Simple Sourdough Bread



UPDATE: I've tweaked this recipe a bit since I first posted it. I took bits and pieces from other recipes and put them together until I discovered what works best for me.

-----------------------------------------------
-----------------------------------------------
-----------------------------------------------

Ever since our state went on lock-down to slow the spread of COVID-19, I’ve been testing the waters of homemade bread. I’m not sure why… Stores still had plenty of bread, but ironically were out of flour and yeast…

I guess part of me wanted to do it to save a little money, and another part wanted to do it just because it felt good to learn that skill. It felt good to have one more thing to help me feel a little more self reliant. We now have wheat seeds and a wheat grinder, so we can grow our own crop and not have to rely on stores at all for bread! And that feels pretty good.

This was my first loaf of sourdough bread... pretty dense, but it tasted great!

I started with plain white bread, but in my search for recipes and instructions, I came across countless articles about sourdough. Honestly, it seemed a little too complicated for my tastes, but the thought of capturing “wild yeast” intrigued me. I came across this video from the Prairie Homestead, and seeing how easy Jill makes it look made me want to give it a shot.



It took me a while to figure out the starter and find a cooking method I liked, but I’ve got it down now and we love our daily loaf of sourdough bread! The recipes I use for the starter and bread are adapted from Jill’s recipes. She is the Homestead Queen! To see her version (which is far more detailed than what I’ve typed up here), click the links below.

Keep in mind that this is my very simple, not artsy or fancy version of sourdough. For those beautiful loaves of dark round bread, you’ll have to look somewhere else!

Sourdough Starter

Ingredients

  • All-Purpose Flour
  • Non-Chlorinated Water

Instructions

  • Mix ½ cup all-purpose flour with ¼ cup water. Stir vigorously, loosely cover, then let sit for 24 hours.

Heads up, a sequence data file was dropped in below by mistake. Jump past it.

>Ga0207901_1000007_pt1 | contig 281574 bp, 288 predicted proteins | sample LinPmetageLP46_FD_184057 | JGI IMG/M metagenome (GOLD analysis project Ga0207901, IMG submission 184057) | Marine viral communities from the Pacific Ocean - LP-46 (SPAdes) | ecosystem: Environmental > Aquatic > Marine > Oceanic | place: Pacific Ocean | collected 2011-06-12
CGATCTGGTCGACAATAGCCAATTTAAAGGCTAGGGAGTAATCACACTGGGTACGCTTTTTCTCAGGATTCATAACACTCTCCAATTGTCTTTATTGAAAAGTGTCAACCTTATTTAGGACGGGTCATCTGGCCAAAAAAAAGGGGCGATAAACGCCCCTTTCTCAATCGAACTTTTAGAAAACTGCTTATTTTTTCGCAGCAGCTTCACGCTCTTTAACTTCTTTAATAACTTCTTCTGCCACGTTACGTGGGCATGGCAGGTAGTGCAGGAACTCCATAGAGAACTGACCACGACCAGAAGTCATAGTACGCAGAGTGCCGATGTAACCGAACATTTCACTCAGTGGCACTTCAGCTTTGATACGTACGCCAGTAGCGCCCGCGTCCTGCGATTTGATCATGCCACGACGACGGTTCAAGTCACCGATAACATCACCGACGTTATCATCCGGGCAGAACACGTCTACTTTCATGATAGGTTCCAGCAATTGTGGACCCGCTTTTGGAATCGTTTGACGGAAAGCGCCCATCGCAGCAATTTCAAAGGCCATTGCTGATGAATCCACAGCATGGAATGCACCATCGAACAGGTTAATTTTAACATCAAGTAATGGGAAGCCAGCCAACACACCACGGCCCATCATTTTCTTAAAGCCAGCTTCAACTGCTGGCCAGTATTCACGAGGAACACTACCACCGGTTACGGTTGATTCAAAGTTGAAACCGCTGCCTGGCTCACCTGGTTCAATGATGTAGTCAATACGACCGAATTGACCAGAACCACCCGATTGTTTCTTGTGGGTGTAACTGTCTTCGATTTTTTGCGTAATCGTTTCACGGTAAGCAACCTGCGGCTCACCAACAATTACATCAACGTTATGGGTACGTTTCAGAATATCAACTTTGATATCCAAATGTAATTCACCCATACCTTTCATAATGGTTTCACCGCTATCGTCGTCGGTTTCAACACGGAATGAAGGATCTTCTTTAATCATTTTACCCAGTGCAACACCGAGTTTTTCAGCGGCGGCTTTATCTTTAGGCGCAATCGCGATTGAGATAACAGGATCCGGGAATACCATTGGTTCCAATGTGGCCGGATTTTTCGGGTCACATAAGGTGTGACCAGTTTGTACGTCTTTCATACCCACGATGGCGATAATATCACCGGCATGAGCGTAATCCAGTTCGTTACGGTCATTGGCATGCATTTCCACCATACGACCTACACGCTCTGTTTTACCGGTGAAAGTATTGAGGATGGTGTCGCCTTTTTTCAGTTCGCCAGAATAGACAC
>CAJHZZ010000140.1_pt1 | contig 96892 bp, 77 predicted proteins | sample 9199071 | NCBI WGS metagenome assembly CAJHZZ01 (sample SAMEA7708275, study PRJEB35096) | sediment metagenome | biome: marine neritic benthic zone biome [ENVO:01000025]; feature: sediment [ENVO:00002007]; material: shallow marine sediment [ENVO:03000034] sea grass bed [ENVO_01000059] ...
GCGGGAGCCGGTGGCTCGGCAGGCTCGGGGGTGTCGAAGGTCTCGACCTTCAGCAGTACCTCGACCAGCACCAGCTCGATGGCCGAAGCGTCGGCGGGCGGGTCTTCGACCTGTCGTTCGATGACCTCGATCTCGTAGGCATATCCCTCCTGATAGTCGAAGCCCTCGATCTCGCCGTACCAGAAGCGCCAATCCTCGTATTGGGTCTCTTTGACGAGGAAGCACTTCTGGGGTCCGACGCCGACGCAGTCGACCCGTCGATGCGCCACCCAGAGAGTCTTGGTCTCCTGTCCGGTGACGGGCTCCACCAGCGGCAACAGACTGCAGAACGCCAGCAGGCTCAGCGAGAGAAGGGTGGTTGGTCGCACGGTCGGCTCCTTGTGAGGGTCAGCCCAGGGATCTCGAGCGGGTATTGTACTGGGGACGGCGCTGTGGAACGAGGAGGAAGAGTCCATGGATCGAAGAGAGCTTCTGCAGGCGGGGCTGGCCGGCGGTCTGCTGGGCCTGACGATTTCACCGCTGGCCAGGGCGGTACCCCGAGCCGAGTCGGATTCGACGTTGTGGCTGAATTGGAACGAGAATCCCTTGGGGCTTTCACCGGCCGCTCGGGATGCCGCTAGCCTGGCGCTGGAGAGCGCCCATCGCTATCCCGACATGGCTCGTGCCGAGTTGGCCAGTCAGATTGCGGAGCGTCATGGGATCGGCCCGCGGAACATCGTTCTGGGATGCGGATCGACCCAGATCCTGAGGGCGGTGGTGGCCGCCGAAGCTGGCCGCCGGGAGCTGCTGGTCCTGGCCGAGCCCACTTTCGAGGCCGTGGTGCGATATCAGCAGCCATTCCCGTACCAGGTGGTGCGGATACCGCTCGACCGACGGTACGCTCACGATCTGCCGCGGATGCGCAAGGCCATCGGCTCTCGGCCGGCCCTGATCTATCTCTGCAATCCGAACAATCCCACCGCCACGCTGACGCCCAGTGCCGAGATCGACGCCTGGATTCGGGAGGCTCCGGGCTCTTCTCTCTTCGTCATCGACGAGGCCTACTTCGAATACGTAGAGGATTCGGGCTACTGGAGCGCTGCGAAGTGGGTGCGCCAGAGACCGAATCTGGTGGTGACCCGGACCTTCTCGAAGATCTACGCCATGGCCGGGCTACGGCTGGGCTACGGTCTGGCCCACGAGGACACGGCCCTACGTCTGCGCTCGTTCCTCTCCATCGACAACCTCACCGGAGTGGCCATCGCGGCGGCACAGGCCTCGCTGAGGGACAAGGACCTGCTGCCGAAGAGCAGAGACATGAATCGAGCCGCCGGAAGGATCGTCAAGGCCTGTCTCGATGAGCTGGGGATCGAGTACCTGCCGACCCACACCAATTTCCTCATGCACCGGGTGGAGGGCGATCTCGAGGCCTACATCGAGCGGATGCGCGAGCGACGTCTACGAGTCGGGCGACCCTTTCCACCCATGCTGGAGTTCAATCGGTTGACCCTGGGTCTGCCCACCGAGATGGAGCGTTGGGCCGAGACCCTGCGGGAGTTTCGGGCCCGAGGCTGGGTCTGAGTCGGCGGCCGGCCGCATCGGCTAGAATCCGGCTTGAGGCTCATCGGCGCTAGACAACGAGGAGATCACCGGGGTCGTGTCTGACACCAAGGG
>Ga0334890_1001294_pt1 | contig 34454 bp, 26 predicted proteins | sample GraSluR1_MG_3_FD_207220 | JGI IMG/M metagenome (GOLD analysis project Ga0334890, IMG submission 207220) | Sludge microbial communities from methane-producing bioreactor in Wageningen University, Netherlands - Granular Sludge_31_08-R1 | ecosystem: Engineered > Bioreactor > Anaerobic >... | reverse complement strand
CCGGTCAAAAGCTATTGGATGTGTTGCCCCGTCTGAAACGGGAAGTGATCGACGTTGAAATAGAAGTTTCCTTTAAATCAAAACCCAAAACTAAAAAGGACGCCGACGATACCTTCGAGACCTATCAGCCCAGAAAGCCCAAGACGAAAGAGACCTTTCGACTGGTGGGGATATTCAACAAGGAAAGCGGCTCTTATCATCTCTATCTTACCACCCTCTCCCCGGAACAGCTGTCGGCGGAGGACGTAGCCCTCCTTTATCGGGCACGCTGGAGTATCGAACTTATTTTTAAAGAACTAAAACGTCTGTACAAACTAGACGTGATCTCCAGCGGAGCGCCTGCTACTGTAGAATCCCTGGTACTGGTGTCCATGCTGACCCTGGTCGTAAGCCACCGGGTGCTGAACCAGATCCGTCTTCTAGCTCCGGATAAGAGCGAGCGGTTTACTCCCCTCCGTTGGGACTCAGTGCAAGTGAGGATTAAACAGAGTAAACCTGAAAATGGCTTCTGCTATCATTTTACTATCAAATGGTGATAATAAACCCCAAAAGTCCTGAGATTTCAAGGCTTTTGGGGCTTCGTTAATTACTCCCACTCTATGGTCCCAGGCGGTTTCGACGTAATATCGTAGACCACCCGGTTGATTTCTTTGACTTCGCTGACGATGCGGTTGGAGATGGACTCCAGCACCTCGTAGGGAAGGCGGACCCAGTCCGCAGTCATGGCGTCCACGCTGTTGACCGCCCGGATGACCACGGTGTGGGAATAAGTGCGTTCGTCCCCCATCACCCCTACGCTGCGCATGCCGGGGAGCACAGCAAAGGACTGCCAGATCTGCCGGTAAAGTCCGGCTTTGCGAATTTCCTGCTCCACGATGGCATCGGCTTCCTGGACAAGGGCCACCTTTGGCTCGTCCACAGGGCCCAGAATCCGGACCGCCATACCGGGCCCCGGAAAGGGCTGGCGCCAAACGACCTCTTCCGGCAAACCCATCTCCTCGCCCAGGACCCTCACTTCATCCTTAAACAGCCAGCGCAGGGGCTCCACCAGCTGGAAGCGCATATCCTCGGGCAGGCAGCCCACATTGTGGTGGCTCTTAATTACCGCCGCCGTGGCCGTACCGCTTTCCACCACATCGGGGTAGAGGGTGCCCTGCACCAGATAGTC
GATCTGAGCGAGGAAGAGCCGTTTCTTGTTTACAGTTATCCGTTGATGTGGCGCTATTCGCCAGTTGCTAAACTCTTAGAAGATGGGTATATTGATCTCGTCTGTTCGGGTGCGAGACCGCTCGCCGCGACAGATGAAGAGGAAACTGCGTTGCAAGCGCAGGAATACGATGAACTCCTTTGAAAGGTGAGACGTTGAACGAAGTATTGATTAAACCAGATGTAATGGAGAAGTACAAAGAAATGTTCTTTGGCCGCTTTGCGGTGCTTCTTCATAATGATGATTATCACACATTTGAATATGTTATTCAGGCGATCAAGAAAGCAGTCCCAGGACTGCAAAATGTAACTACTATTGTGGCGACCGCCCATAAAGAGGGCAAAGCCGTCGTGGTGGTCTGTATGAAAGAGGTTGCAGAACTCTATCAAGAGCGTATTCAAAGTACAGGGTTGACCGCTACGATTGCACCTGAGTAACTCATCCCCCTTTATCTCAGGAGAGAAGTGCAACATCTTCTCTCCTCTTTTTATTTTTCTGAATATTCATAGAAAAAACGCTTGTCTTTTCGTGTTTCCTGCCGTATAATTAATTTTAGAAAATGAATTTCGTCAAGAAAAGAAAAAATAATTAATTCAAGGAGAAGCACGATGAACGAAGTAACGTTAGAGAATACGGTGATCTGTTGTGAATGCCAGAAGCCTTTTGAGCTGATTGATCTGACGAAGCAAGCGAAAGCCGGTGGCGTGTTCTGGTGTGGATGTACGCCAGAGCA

• Add ½ cup all-purpose flour and ¼ cup water to jar, and stir vigorously. Loosely cover, and let sit for another 24 hours.
  • Discard half of the starter, then feed again with ½ cup all-purpose flour and ¼ cup water. Stir, loosely cover, and let sit 24 hours.
  • Keep repeating Step 3 until the starter doubles within 4-6 hours of you feeding it.

Notes

  • Starter should be bubbly. If it’s not bubbly after several feedings, throw it out and start over.
  • It takes about two weeks for a sourdough starter to be mature enough to leaven (rise) a loaf of bread.
  • Jill uses whole wheat flour for her first 1/2 cup, but mine did fine with all-purpose flour.

(Recipe adapted from The Prairie Homestead)

Simple Sourdough Bread

Ingredients

  • 1 cup active sourdough starter
  • 1 ¼ cup lukewarm water
  • 3-3½  cups all-purpose flour
  • 1 ½ teaspoons fine sea salt
  • 1 tablespoon honey
  • 1 tablespoon olive oil

Instructions

  • In a large bowl, combine the starter, water, salt, oil, and honey.
  • Stir in the flour.
  • Mix everything together until it becomes stiff– then switch to your hands to knead the dough for a few minutes. I like to oil my hands so the dough doesn't stick to them. Knead until the dough is well combined, and can be easily formed into a rounded loaf. 
  • Place dough into a greased loaf pan. Alternatively, you can also line the pan with parchment paper.
  • Grease or lightly dust the top of dough with flour to keep it from sticking to your dish towel and deflating. 
  • Cover with a dish towel and let rise overnight, or 8-10 hours.
  • In the morning, uncover sourdough and bake at 350 degrees for 35-40 minutes. Bread will be a light gold color.
  • Butter top of loaf to soften crust.

The awesome rise I usually get. This loaf isn’t baked yet. When it’s baked it looks pretty much the same, just slightly darker in color.

(Recipe adapted from The Prairie Homestead)

Notes

  • I like to feed my starter around 3 pm. It’s doubled and ready to work with by around 8 or 9 pm, and I bake it whenever I get up in the morning. My family likes a more mild sourdough flavor, which is why we add the honey and only do one rising time.
The finished sourdough loaf – It’s great for sandwiches!